1. sid fujinari says: Reply

    I’ve had the honor to sail on all 5 of these ships. I’ve sailed as AB on all five and deck maintenance a the SS President Cleveland, Wilson, and Adams if my memory serves me right. So as you see, I sailed them when Mail Lines were aquired by American President Lines out of the Sailor’s Union of the Pacific hall in Seattle. All were Seattle based though we picked up grain from Sacramento after the Mt.St.Helens eruptions interrupted passage through the Columbia river where we got grain in Portland Oregon. I sailed them from1980-1990 when the ships were beginning to be sold, scrapped or run by MSTS. They sailed so smoothly, steered like a charm even with 7 knots of current going up or down the mighty Columbia river. The “A” frame king post forward were like sights to aim at day markers.They carried each and everything and could go to a bare dock as Belawan on Sumatra to back load raw rubber.I’ll never  experience the thrill of setting up gear, splicing wire rope and improvise with snatch blocks to counter the outboard swing of the boom if using them at sea,etc. There are just too many memories, and they’re all in my heart!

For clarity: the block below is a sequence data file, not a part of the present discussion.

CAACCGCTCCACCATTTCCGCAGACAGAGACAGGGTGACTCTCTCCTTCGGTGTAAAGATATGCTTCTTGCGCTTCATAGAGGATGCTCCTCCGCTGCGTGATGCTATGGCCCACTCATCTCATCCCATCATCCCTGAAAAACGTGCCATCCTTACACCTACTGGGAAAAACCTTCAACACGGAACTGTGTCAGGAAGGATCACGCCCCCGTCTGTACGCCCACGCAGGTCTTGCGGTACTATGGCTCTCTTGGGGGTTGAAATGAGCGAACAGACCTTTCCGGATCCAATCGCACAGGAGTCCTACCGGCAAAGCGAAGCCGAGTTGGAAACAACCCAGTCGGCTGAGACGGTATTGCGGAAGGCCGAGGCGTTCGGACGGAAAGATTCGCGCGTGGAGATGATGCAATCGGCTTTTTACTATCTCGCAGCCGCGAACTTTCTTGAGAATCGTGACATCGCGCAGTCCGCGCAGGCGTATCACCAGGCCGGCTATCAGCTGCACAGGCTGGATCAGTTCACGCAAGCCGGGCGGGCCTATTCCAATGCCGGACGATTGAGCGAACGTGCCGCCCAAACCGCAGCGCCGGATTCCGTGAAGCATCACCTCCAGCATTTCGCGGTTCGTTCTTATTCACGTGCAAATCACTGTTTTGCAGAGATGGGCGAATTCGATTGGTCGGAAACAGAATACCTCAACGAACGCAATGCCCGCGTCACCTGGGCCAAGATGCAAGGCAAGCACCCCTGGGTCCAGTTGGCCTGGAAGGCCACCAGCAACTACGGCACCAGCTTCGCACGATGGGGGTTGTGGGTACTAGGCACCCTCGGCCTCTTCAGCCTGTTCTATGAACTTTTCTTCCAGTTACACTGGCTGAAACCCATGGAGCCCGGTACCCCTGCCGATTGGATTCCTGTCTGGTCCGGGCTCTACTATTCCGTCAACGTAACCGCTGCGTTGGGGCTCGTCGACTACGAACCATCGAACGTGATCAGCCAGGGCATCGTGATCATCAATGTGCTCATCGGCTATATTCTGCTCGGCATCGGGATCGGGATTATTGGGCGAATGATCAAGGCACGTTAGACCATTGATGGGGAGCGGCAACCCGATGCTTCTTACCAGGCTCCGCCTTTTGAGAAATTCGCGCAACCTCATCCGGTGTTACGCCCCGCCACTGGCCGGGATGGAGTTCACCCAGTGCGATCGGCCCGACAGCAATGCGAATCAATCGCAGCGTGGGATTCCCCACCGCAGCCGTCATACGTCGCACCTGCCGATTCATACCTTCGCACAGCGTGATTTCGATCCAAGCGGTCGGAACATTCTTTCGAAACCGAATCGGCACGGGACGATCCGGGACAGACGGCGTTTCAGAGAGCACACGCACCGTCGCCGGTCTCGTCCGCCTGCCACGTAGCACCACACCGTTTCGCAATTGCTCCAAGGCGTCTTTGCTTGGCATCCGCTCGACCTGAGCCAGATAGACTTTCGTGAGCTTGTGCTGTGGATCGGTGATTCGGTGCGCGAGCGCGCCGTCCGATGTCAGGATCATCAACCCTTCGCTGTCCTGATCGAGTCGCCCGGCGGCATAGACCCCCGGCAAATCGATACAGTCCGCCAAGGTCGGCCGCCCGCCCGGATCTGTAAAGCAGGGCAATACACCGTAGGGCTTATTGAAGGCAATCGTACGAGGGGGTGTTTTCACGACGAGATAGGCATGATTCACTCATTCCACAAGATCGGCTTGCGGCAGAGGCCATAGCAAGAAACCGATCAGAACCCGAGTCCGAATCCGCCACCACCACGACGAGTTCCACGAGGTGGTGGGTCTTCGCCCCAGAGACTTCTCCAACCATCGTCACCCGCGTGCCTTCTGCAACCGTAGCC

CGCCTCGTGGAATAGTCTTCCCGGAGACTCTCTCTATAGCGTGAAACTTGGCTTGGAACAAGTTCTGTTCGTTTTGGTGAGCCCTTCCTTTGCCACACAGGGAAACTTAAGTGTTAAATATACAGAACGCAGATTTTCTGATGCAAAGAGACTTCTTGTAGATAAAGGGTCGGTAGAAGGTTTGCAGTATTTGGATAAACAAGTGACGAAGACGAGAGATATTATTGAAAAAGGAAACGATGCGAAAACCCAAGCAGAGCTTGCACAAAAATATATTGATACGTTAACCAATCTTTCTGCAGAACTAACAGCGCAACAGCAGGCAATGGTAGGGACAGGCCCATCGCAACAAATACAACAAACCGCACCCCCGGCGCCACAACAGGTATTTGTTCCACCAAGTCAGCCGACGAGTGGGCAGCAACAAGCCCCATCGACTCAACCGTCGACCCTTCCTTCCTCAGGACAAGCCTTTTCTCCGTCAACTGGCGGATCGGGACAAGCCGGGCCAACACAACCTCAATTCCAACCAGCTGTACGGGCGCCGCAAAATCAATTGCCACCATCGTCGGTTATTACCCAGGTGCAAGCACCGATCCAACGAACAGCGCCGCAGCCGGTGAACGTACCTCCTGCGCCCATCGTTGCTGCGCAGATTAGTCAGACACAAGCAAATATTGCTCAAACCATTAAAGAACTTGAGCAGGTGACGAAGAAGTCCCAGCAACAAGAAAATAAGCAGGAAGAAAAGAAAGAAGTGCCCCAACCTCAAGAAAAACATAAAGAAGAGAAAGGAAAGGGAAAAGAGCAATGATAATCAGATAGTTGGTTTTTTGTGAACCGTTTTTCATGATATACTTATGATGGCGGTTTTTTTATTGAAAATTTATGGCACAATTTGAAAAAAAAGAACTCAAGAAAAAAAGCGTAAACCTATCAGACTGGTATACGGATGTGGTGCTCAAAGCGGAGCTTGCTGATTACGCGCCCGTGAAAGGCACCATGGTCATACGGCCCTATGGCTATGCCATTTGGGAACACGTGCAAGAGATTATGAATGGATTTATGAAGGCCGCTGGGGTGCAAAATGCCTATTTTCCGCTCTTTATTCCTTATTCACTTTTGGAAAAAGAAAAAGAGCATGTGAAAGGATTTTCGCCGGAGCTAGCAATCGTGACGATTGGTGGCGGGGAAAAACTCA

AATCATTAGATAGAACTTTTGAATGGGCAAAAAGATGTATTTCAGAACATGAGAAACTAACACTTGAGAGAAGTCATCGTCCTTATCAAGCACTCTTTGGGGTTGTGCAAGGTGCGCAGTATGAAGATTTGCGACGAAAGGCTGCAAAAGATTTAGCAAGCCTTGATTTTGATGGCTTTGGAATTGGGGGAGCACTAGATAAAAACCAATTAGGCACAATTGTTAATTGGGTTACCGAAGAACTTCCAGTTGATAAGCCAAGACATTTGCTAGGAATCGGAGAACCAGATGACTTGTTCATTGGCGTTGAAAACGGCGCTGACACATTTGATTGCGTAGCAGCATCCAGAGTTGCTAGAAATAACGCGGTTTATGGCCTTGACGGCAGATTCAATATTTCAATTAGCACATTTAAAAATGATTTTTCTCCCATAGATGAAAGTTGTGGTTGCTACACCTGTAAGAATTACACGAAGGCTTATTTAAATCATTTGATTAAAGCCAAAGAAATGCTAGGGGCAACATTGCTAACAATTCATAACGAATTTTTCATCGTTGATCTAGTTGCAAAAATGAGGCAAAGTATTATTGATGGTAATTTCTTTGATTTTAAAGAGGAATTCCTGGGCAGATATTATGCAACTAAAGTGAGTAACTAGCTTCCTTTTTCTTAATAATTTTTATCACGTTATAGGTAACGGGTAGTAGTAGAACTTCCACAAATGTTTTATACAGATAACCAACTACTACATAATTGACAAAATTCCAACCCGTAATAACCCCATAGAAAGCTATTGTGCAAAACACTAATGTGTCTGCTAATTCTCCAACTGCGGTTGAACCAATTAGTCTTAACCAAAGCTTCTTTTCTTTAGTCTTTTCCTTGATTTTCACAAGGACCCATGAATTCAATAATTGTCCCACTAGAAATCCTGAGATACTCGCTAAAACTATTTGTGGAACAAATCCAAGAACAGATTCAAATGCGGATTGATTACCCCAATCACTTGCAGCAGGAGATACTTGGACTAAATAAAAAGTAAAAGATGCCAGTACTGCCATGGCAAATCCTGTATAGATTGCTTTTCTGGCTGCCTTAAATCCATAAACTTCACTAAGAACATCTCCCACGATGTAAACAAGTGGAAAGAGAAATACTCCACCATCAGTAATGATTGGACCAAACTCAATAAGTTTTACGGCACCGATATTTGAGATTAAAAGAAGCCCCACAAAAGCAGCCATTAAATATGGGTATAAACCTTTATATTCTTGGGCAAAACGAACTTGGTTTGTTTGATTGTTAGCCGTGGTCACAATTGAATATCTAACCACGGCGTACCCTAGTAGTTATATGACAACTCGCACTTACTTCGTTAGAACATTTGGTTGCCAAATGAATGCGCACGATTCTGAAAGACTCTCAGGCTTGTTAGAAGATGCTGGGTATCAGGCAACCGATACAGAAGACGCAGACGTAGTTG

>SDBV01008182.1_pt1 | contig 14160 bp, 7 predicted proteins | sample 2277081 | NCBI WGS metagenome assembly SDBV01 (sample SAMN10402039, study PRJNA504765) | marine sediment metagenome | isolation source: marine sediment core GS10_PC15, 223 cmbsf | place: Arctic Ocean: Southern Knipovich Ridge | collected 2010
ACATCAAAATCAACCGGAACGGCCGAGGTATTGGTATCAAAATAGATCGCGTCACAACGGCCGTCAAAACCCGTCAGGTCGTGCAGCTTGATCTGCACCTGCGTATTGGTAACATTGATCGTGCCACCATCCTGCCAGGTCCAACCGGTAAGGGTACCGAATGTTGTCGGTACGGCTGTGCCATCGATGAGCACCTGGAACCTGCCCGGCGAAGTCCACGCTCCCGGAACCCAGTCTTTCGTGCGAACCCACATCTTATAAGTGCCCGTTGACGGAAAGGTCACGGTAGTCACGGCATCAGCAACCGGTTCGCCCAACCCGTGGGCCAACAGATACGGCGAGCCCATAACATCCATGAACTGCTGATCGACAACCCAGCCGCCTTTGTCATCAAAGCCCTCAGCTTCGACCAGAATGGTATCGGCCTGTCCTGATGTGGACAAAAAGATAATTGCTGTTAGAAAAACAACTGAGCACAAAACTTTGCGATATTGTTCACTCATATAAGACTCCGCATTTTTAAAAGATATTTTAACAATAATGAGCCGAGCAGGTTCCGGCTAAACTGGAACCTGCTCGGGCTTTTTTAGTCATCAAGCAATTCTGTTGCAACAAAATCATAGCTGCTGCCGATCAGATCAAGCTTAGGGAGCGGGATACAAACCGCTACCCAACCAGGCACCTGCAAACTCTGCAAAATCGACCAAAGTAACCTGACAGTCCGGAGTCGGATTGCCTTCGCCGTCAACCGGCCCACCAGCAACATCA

2. sid fujinari says: Reply

    Admit it. The billionaire ship owners have paid off the politicians to put enough holes in the Jones Act to be able to use it as a colander.   Why are all the clothes made in china or Bangladesh and other countries? Because billionaire corporations as Costco and other billionaire companies greed, not unpayable costs. I would much more Where Cathartt or Ben Davis to work on ships because they would last. I’ll pay difference, but the owners won’t dare take a cut for quality. Sad. Just when Warren Buffet, abillionaire himself admited it’s ludicrous thathe pays less tax than his secretary.

  3. Robert Holt says: Reply

    I was aboard the Alaskan Mail as 3rd Asst Engineer when she left Newport News for Seattle.  I sailed aboard her till 1970.  She is indeed a beautiful ship.

  4. sid fujinari says: Reply